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Pictorialism, Prolixity, and Spatial Form in Faulkner’s Post-Hollywood Racial Imaginary

Pictorialism, Prolixity, and Spatial Form in Faulkner’s Post-Hollywood Racial Imaginary

Chapter:
(p.45) Pictorialism, Prolixity, and Spatial Form in Faulkner’s Post-Hollywood Racial Imaginary
Source:
Faulkner and Money
Author(s):
Peter Lurie
Publisher:
University Press of Mississippi
DOI:10.14325/mississippi/9781496822529.003.0004

Faulkner's modernism founds its footing with his first great experimental novels and their use of interior monologue to meditate on Southern identity and the region's class ills.Following Sanctuary's 1931 publishing and the first studio contract it prompted, Faulkner's fiction altered, becoming more expansive and encompassing.This paper describes the broadened social and formal "scale" of Faulkner's Yoknapatawpha novels and considers what role his encounter with the film medium played in this development.Faulkner's work had always betrayed his interest in pictorialism. Yet as several examples suggest, this tendency increased and broadened across his later career.This paper uses ideas from image theory such as W.J.T. Mitchell's "metapictures" to suggest a relationship between Faulkner's remunerations in Hollywood and the expanded lexical, syntactic, and formal workings-as well as the broadened historical and racial considerations-in his Post-Hollywood novels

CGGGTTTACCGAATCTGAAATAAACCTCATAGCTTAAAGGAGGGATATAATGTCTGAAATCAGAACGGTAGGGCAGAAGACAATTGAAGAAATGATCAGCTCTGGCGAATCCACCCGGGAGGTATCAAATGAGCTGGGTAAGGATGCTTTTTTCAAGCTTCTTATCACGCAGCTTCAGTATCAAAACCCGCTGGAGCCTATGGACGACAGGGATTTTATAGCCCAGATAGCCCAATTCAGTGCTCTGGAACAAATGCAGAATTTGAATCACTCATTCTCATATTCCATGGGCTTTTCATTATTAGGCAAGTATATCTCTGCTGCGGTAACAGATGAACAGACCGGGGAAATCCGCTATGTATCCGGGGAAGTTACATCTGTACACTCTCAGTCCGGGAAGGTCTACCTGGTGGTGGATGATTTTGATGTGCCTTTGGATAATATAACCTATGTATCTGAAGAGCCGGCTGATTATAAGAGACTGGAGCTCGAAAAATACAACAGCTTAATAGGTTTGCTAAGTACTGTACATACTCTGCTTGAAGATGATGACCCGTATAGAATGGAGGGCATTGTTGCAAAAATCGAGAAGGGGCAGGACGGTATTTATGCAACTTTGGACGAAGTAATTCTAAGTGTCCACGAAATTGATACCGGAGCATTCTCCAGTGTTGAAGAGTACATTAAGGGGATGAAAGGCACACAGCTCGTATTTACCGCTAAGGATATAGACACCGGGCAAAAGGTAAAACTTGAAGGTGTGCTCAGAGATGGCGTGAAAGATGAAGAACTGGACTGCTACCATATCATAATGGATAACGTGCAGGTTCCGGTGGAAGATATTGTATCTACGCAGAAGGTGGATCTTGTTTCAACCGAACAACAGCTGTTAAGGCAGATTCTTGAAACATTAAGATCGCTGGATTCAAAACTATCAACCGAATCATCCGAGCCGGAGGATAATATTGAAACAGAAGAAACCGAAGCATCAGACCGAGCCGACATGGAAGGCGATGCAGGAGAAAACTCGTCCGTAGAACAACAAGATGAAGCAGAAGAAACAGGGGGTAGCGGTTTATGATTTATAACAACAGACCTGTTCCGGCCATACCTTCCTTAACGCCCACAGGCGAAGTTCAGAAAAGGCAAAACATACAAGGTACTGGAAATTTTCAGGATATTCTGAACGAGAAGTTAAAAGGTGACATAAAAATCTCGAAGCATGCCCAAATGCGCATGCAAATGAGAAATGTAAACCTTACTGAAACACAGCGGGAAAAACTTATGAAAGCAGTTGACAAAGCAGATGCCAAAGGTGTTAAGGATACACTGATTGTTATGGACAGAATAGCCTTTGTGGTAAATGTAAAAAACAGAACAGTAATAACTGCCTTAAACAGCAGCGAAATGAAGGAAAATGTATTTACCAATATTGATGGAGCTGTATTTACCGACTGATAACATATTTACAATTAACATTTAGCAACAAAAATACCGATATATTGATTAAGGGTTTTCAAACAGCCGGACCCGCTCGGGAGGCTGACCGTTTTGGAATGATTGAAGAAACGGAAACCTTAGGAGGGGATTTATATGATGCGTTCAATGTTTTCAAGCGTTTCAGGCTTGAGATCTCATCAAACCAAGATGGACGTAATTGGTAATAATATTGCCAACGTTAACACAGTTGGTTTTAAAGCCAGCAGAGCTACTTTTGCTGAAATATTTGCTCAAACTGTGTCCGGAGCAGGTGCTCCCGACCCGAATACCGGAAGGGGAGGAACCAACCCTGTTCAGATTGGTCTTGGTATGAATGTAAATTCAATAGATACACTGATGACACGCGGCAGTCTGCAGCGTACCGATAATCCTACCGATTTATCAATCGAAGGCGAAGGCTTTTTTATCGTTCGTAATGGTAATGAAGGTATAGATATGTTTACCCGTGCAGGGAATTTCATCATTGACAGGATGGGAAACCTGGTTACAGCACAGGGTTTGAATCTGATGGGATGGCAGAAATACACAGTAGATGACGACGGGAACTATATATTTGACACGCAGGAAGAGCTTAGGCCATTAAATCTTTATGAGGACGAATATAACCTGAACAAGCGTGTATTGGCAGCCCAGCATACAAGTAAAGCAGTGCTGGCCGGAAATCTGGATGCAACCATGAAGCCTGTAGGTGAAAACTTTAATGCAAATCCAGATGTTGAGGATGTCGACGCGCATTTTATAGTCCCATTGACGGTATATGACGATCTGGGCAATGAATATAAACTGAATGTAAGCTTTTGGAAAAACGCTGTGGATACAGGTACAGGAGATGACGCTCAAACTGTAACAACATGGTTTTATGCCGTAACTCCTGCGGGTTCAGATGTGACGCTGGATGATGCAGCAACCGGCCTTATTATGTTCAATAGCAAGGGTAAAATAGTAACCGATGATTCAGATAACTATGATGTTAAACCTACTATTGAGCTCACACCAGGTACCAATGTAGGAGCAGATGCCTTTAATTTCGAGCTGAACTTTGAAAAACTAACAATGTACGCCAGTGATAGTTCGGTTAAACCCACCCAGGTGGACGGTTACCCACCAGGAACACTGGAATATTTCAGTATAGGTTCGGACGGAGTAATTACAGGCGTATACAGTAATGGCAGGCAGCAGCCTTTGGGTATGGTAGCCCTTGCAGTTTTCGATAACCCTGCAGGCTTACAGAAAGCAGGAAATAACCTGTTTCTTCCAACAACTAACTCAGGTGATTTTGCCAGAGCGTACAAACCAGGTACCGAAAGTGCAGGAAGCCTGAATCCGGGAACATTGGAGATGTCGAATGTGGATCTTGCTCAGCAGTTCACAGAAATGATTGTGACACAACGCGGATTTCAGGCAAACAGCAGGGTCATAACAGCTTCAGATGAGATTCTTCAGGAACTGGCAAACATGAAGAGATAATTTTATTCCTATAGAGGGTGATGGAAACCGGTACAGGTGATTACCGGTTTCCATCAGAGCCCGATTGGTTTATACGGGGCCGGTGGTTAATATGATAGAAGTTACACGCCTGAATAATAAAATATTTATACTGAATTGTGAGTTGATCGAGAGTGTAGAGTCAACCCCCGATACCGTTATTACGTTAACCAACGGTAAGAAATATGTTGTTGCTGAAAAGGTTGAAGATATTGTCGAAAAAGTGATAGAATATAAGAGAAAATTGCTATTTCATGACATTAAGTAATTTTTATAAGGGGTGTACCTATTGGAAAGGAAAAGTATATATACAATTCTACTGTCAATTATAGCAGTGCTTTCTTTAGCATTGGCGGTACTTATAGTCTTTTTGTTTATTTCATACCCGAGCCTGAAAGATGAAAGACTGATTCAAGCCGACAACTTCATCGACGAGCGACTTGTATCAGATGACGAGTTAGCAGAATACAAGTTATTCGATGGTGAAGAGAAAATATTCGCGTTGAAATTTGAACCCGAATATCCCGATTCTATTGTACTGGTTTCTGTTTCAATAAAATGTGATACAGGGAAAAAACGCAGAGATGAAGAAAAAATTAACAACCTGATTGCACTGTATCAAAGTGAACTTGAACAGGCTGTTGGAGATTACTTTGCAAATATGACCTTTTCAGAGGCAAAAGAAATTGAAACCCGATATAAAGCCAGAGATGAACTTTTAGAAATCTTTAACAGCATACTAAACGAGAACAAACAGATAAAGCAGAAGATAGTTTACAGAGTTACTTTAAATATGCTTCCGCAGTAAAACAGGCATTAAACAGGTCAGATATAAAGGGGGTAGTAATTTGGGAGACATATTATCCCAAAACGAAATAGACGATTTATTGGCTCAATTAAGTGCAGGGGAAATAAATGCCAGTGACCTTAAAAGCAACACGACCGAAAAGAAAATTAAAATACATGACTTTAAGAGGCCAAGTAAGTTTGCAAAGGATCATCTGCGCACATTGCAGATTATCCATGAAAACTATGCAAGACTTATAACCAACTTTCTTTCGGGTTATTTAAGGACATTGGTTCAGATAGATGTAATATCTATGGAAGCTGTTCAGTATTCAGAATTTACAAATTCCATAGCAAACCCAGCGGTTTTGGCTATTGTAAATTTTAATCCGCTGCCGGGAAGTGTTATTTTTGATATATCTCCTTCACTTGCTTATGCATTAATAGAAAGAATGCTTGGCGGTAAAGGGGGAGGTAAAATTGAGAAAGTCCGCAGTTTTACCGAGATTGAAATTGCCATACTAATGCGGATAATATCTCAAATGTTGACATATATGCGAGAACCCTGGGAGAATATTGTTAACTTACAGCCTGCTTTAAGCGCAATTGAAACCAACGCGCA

Keywords:   Hollywood, metapicture, pictorialism, race, history

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